Claim the Commute
17 June 2021
At a glance:
- The current debate around public transport and commuting in the UK predominantly revolves around the issue of ownership and the steady rise in commuting fares that we’ve seen over the past ten years. The debate has failed to seriously engage with the question as to who should bear the burden of its costs.
- This question has now arisen with new significance, as the Covid pandemic has provoked mass remote working and a vast reduction in commuting numbers. As lockdown measures begin to recede, the question as to who should pay for the commute is open.
- Commuting is fundamentally a utility for both the worker, the employer and wider economic performance.
- The cost burden of commuting is unevenly and unethically distributed amongst the beneficiaries of this utility. These costs are financial, environmental and also pertain to health and wellbeing. In the majority of cases, commuters pay the fare, take the time and bear the brunt of the health costs.
- These costs should therefore be understood as ‘hidden taxes’: they fall disproportionately on commuters and on the public purse, and benefit employers.
- This report puts forward a relatively simple ‘Claim the Commute’ scheme as a solution to this problem.
- ‘Claiming the Commute’ requires employers to pay for half of the commuting costs of their workforce that pertain to (more environmentally-friendly) modes of transport.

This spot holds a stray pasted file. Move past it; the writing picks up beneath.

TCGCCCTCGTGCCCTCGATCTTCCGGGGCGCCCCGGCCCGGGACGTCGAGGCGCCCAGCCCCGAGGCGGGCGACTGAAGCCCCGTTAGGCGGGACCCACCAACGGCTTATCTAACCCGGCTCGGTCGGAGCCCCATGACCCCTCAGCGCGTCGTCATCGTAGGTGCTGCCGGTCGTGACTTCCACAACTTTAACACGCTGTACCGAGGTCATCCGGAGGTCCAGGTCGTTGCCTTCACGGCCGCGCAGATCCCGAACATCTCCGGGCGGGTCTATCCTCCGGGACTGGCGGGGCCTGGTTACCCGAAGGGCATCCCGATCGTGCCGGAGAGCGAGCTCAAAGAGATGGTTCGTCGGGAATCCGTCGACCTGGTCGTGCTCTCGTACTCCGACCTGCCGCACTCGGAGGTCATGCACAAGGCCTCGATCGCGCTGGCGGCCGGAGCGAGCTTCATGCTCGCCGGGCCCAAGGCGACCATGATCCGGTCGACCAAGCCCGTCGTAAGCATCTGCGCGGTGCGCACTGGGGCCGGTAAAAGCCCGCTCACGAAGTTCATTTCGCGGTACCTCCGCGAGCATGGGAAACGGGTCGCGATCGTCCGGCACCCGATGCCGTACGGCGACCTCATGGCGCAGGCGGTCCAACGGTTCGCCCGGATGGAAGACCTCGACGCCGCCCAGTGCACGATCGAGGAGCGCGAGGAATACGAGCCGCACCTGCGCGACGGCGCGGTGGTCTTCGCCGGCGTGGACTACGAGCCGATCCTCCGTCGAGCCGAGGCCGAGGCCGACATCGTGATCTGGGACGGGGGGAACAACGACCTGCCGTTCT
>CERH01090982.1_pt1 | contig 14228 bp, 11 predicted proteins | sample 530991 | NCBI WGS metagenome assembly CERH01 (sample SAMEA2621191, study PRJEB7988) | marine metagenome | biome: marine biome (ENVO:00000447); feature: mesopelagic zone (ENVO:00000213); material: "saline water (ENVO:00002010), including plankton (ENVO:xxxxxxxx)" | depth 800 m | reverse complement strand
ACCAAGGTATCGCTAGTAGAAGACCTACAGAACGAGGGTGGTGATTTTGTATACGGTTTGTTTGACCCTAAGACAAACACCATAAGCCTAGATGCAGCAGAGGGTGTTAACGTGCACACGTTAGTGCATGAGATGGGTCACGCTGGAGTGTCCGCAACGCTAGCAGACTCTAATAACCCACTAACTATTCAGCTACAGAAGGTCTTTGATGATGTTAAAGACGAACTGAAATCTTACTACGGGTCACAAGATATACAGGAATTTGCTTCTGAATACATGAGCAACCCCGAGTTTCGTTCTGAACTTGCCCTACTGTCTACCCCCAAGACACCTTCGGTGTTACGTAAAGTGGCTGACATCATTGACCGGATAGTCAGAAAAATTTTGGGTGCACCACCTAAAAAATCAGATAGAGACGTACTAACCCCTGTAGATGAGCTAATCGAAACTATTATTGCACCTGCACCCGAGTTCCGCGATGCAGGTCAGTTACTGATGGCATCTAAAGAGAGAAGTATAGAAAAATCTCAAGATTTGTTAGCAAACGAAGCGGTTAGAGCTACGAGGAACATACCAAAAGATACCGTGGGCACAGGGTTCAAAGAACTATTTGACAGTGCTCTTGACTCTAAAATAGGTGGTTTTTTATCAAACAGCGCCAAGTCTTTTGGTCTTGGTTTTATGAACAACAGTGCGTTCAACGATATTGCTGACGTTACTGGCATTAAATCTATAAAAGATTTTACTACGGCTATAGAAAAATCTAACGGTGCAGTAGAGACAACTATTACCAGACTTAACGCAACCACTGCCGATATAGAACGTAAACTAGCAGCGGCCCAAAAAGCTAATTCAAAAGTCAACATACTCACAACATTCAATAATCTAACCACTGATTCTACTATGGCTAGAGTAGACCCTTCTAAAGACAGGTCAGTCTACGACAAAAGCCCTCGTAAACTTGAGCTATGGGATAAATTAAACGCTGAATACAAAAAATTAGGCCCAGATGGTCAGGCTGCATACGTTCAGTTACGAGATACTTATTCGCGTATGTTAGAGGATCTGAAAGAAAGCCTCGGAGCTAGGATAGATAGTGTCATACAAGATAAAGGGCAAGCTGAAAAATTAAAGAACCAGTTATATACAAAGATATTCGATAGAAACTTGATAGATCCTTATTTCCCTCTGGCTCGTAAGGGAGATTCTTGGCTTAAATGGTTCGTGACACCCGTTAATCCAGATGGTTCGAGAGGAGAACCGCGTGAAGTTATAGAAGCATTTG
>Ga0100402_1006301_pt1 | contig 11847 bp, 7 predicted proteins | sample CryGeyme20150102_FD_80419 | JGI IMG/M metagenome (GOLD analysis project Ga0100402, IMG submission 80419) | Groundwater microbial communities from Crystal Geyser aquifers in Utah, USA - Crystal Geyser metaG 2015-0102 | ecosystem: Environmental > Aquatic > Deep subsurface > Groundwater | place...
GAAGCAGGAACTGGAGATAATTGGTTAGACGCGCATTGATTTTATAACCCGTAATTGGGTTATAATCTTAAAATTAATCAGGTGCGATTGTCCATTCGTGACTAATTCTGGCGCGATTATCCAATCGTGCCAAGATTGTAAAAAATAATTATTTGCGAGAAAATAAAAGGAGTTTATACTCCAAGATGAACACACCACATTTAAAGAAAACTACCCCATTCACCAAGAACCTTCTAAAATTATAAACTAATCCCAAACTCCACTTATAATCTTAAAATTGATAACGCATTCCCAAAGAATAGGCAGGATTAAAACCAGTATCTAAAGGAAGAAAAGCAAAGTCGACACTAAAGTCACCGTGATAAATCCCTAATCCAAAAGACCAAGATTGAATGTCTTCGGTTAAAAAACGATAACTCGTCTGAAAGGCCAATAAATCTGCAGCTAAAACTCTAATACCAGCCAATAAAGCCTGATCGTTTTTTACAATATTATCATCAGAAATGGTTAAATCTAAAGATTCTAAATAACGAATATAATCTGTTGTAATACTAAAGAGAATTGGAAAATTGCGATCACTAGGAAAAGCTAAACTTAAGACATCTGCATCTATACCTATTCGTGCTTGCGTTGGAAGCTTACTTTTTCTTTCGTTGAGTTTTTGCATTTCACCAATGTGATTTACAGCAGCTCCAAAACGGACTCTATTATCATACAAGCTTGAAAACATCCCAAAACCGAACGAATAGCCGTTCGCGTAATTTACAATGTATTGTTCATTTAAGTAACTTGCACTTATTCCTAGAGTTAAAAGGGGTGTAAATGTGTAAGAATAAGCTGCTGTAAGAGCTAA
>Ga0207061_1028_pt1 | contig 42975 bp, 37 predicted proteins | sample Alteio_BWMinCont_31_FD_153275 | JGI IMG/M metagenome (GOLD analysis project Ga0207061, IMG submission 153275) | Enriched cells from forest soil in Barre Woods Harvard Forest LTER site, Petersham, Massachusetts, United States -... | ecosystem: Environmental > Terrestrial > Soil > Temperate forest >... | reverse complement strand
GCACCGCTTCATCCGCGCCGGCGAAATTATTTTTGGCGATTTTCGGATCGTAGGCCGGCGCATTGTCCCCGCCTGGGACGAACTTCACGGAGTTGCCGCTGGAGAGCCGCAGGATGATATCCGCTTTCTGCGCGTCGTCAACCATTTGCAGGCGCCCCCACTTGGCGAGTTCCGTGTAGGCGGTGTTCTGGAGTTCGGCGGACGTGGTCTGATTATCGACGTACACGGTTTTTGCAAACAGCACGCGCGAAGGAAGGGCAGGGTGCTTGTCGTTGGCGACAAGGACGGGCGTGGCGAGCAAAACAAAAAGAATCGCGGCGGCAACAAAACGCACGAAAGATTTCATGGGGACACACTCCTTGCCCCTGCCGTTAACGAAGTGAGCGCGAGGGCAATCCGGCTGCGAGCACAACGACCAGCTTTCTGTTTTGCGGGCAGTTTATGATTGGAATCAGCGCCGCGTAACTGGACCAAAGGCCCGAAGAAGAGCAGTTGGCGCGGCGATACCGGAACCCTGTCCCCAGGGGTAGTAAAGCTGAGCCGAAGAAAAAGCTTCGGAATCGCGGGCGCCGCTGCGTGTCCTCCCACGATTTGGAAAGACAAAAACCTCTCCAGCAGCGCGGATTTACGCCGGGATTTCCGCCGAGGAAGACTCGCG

- Such a scheme would save the working population billions of pounds every year, and will help rein in out of control transport fares. Up to 20 million workers would see increases in real incomes.
- Claiming the commute in this manner will incentivise more environmentally-sustainable transport, it will improve workers’ real income significantly and it will help achieve financial equality amongst the beneficiaries and users of transport services.
- Polling by Survation, commissioned at the start of this project, showed that 53% of people support employers paying a part of commuting costs.
Will Stronge, Director of Research at Autonomy, said:
“Commuting is not free time, but an activity that we all are forced to do in order to turn up for our employers.
“In the context of Covid, there is added danger and stress for employees, who might be forced back onto public transport by firms, and who will now be paying even higher fares for the inconvenience.
“As in other parts of the world, there is a strong argument that employers should pay their fair share and compensate for the time and rip-off costs associated with the daily commute to work.”
This project was supported by the Alex Ferry Foundation and the Guerrilla Foundation.